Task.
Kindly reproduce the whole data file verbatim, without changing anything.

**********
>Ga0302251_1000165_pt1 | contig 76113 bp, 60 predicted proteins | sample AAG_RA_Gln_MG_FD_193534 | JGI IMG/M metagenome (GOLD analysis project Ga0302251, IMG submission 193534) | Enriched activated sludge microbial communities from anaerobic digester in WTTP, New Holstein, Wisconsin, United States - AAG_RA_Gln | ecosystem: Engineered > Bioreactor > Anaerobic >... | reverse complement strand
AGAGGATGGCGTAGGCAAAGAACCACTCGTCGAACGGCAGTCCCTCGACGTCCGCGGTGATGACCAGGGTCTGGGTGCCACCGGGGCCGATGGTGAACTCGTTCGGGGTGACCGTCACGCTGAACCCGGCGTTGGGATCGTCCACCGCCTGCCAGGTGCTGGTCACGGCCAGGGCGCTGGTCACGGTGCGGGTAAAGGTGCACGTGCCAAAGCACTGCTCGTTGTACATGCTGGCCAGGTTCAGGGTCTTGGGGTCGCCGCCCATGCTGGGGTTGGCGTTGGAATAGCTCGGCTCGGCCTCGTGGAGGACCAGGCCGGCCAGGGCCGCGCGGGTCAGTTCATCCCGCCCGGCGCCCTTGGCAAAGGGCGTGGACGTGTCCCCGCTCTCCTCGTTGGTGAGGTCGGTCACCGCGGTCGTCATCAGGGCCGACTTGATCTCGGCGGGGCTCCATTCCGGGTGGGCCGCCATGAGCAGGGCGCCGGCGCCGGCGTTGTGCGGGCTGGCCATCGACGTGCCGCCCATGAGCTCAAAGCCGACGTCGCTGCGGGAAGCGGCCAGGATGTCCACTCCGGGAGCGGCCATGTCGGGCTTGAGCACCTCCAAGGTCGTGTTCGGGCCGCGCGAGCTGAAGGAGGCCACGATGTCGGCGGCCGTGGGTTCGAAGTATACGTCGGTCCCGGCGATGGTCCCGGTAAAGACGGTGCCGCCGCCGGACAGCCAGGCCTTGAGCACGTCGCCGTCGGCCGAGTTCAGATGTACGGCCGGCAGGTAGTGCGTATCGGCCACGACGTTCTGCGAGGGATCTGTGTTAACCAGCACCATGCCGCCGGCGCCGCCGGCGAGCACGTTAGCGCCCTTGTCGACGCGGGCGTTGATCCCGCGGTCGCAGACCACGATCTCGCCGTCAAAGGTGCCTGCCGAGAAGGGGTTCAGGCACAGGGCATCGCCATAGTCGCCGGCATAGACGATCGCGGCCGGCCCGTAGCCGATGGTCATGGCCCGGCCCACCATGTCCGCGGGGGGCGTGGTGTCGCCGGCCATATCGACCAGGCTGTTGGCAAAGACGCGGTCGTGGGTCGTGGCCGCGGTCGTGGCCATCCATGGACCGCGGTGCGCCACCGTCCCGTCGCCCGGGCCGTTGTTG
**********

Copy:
>Ga0302251_1000165_pt1 | contig 76113 bp, 60 predicted proteins | sample AAG_RA_Gln_MG_FD_193534 | JGI IMG/M metagenome (GOLD analysis project Ga0302251, IMG submission 193534) | Enriched activated sludge microbial communities from anaerobic digester in WTTP, New Holstein, Wisconsin, United States - AAG_RA_Gln | ecosystem: Engineered > Bioreactor > Anaerobic >... | reverse complement strand
AGAGGATGGCGTAGGCAAAGAACCACTCGTCGAACGGCAGTCCCTCGACGTCCGCGGTGATGACCAGGGTCTGGGTGCCACCGGGGCCGATGGTGAACTCGTTCGGGGTGACCGTCACGCTGAACCCGGCGTTGGGATCGTCCACCGCCTGCCAGGTGCTGGTCACGGCCAGGGCGCTGGTCACGGTGCGGGTAAAGGTGCACGTGCCAAAGCACTGCTCGTTGTACATGCTGGCCAGGTTCAGGGTCTTGGGGTCGCCGCCCATGCTGGGGTTGGCGTTGGAATAGCTCGGCTCGGCCTCGTGGAGGACCAGGCCGGCCAGGGCCGCGCGGGTCAGTTCATCCCGCCCGGCGCCCTTGGCAAAGGGCGTGGACGTGTCCCCGCTCTCCTCGTTGGTGAGGTCGGTCACCGCGGTCGTCATCAGGGCCGACTTGATCTCGGCGGGGCTCCATTCCGGGTGGGCCGCCATGAGCAGGGCGCCGGCGCCGGCGTTGTGCGGGCTGGCCATCGACGTGCCGCCCATGAGCTCAAAGCCGACGTCGCTGCGGGAAGCGGCCAGGATGTCCACTCCGGGAGCGGCCATGTCGGGCTTGAGCACCTCCAAGGTCGTGTTCGGGCCGCGCGAGCTGAAGGAGGCCACGATGTCGGCGGCCGTGGGTTCGAAGTATACGTCGGTCCCGGCGATGGTCCCGGTAAAGACGGTGCCGCCGCCGGACAGCCAGGCCTTGAGCACGTCGCCGTCGGCCGAGTTCAGATGTACGGCCGGCAGGTAGTGCGTATCGGCCACGACGTTCTGCGAGGGATCTGTGTTAACCAGCACCATGCCGCCGGCGCCGCCGGCGAGCACGTTAGCGCCCTTGTCGACGCGGGCGTTGATCCCGCGGTCGCAGACCACGATCTCGCCGTCAAAGGTGCCTGCCGAGAAGGGGTTCAGGCACAGGGCATCGCCATAGTCGCCGGCATAGACGATCGCGGCCGGCCCGTAGCCGATGGTCATGGCCCGGCCCACCATGTCCGCGGGGGGCGTGGTGTCGCCGGCCATATCGACCAGGCTGTTGGCAAAGACGCGGTCGTGGGTCGTGGCCGCGGTCGTGGCCATCCATGGACCGCGGTGCGCCACCGTCCCGTCGCCCGGGCCGTTGTTG